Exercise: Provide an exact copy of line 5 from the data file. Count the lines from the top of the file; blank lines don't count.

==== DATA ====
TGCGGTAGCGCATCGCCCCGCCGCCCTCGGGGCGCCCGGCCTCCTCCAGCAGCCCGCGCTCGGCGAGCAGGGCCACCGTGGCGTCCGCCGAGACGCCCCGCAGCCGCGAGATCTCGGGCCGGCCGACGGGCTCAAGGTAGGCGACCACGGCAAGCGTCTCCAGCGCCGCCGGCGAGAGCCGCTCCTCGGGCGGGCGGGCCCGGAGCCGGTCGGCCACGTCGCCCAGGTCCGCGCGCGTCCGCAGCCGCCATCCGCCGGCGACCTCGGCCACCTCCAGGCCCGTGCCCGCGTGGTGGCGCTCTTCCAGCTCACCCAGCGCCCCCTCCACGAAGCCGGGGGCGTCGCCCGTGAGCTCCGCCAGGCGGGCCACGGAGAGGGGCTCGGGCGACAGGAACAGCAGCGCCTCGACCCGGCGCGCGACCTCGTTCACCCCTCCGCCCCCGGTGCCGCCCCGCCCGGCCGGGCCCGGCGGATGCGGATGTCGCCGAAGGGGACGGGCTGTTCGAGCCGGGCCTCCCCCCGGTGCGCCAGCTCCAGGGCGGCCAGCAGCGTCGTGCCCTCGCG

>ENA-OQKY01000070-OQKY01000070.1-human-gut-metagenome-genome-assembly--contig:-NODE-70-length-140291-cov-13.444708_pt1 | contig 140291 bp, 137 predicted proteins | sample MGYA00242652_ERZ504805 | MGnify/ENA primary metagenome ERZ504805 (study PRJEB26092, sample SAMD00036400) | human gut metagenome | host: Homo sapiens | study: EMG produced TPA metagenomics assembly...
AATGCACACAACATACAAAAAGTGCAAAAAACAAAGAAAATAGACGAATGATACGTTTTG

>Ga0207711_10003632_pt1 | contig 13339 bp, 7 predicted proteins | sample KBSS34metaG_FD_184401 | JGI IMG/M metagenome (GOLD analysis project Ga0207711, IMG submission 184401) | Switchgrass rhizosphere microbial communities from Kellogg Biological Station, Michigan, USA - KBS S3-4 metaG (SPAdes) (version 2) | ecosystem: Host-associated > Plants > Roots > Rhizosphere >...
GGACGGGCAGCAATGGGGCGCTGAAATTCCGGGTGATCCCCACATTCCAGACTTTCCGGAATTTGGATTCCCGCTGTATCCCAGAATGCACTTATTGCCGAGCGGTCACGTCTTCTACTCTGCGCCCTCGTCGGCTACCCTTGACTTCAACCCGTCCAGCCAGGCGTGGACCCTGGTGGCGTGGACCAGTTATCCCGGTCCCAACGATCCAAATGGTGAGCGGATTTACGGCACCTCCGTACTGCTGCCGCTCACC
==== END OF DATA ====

GGACGGGCAGCAATGGGGCGCTGAAATTCCGGGTGATCCCCACATTCCAGACTTTCCGGAATTTGGATTCCCGCTGTATCCCAGAATGCACTTATTGCCGAGCGGTCACGTCTTCTACTCTGCGCCCTCGTCGGCTACCCTTGACTTCAACCCGTCCAGCCAGGCGTGGACCCTGGTGGCGTGGACCAGTTATCCCGGTCCCAACGATCCAAATGGTGAGCGGATTTACGGCACCTCCGTACTGCTGCCGCTCACC